Tag Archives: cake

Cake Pops and More

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The title of this article is the same as a class I took at the Decorette Shop. Then, a couple days later, I decided to try my hand at home to help reinforce what I learned at the class. In this article, I will try to explain what I learned to do, and not to do. In addition, I have decided to put a lot of photos into this article; there are photos of other students work, photos of my work in the class, and finally photos of the work I have done after class to reinforce the ideas of the class. This first photo- my army of minions- is from the latter group; other photos in that group will show you the army coming together.

To start, I have to say that the class did impart a lot of information, but like all classes, it was hard to really practice; it just takes too much material and equipment to let everyone have their own space. The class started with each of us receiving a quarter of a layer of cake, and needing to convert it into crumbs in bowls that we brought using forks that we had also brought to class. Once we had the cake into crumbs, Linette (the instructor) poured some white ganache into our bowls and we stirred and cut the ganache in so that all the crumb would stick together. Once we reached that stage, we started taking some of the crumb and rolling it into balls.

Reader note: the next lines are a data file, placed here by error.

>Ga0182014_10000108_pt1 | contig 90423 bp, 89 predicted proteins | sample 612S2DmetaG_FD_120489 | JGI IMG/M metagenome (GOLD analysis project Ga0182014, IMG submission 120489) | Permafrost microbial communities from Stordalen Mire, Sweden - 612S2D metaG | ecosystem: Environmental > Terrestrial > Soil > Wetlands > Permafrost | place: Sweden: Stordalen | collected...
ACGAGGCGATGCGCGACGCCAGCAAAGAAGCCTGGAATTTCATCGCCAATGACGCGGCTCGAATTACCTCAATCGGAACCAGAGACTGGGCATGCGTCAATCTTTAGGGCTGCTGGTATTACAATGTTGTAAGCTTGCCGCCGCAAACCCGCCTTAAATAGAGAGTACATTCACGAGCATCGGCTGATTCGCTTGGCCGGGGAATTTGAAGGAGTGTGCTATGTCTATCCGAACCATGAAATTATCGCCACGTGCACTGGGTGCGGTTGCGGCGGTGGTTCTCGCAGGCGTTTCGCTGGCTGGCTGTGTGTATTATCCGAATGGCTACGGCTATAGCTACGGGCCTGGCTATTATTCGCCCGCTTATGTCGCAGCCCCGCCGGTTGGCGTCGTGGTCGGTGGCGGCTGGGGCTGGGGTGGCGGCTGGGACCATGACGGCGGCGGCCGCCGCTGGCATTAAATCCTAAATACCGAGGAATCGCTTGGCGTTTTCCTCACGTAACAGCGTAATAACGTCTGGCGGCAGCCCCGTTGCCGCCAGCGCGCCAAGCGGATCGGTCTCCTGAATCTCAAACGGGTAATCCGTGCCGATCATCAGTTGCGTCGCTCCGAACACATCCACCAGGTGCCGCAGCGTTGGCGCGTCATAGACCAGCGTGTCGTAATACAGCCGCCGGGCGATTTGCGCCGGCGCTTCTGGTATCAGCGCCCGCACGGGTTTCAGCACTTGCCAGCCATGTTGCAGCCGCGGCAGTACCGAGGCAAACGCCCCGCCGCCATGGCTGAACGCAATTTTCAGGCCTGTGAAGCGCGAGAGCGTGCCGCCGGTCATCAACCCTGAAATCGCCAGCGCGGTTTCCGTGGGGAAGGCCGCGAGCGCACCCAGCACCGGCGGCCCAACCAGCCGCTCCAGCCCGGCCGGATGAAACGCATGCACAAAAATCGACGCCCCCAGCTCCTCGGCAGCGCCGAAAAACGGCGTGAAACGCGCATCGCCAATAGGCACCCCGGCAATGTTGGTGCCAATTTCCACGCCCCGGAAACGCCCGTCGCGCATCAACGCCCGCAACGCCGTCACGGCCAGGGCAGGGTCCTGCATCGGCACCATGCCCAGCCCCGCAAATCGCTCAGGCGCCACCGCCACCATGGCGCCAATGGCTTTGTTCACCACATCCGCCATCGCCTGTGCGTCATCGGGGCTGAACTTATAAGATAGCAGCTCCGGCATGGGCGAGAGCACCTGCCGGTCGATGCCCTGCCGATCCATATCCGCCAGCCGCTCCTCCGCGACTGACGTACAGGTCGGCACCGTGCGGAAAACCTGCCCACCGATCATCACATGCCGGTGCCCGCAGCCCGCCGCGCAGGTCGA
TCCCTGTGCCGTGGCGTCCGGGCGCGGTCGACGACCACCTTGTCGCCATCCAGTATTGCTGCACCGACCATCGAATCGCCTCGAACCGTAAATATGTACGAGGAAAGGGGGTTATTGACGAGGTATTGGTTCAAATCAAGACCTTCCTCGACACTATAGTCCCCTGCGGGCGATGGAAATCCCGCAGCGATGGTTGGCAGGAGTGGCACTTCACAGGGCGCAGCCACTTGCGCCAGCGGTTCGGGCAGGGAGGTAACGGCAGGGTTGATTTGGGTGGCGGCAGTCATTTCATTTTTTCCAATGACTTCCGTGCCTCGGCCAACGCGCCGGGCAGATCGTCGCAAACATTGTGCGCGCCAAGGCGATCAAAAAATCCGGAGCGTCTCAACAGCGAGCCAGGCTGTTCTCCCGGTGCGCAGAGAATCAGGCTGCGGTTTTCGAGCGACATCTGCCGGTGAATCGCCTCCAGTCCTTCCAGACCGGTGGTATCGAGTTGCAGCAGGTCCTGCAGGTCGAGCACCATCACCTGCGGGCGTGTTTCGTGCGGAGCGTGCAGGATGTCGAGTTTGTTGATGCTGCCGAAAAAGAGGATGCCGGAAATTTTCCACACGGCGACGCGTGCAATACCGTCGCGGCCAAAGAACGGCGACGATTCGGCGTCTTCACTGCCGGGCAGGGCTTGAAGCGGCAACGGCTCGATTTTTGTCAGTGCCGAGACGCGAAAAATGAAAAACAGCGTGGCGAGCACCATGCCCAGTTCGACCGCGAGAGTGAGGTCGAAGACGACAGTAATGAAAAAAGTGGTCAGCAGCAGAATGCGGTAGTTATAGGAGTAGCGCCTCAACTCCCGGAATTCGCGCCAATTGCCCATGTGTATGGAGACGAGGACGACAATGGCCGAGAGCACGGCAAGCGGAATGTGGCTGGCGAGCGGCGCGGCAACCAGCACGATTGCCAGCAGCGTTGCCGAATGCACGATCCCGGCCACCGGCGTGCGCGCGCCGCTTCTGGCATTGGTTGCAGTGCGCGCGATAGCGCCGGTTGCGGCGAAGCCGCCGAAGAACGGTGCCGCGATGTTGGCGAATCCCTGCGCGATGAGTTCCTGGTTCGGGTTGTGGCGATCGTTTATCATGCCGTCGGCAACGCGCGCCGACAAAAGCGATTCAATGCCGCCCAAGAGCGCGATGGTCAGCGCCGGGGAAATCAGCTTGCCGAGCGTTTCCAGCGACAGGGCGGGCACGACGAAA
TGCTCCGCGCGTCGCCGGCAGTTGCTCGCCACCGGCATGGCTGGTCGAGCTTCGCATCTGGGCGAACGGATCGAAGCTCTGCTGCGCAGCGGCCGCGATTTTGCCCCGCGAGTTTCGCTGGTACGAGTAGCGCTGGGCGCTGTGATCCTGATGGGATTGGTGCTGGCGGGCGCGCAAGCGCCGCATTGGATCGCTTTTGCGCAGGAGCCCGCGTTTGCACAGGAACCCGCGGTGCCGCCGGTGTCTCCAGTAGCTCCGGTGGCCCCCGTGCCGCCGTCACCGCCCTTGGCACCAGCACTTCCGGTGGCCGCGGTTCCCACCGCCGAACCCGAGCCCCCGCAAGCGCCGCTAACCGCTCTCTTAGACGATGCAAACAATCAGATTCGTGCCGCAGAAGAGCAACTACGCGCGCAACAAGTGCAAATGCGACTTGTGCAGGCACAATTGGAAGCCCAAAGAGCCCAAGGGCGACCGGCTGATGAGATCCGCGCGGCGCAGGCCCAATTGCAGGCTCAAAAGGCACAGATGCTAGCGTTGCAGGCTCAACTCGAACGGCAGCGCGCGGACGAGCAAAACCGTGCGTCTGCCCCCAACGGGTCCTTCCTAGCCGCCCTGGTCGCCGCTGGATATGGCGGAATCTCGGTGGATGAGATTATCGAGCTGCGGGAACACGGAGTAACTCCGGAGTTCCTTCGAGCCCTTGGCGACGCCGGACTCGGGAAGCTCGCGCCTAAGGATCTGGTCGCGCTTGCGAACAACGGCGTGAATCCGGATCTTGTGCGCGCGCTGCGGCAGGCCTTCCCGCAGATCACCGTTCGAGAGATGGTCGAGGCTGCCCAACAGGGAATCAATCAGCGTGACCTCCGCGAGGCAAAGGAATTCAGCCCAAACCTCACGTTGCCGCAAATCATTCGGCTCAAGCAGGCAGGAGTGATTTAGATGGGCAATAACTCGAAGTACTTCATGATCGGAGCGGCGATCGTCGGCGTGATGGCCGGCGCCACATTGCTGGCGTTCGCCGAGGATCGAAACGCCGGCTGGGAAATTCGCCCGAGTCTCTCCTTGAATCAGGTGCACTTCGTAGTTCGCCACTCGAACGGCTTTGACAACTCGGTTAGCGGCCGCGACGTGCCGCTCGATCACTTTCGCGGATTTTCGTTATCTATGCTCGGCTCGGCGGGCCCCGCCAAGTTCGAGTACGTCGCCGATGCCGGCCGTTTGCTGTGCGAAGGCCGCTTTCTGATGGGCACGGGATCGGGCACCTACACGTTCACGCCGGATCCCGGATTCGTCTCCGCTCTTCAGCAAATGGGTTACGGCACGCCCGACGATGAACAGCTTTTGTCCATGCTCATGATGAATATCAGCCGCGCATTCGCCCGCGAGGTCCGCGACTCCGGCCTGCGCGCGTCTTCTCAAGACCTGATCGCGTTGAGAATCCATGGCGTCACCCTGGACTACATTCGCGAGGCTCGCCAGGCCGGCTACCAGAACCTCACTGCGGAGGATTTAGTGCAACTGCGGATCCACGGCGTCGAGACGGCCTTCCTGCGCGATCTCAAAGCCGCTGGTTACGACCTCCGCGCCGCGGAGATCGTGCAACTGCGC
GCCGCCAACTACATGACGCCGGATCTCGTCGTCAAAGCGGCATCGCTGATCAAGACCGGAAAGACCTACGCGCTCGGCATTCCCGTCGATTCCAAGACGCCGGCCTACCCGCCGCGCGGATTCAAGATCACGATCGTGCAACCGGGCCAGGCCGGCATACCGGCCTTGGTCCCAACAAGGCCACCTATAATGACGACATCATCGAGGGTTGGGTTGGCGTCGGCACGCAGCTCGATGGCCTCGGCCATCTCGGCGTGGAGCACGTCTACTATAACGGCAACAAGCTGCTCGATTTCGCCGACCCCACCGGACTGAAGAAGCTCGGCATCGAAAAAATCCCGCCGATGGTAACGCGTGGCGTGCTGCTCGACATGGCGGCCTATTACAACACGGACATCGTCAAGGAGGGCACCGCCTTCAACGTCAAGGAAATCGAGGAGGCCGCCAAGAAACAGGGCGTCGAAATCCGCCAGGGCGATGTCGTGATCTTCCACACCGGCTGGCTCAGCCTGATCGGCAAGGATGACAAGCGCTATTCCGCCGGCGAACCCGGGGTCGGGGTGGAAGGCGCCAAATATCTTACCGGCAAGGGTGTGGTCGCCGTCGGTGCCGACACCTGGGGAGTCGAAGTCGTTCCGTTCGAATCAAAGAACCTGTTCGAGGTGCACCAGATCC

The ganache is a very stiff version; it has a ratio of 1 to 4 – one part hot heavy cream to 4 parts chocolate. It needs to solidify in a short time to hold the cake shapes together. I also believe there should be a couple notes about the cake crumb, and the balls. First, the crumb must be uniform; I think a lot of the failures we saw at the class, and some I found repeating at home were because there were lumps in the crumb balls. And the balls themselves need to be tightly packed. They need to hold together through all the operations of inserting the stick, and dipping them.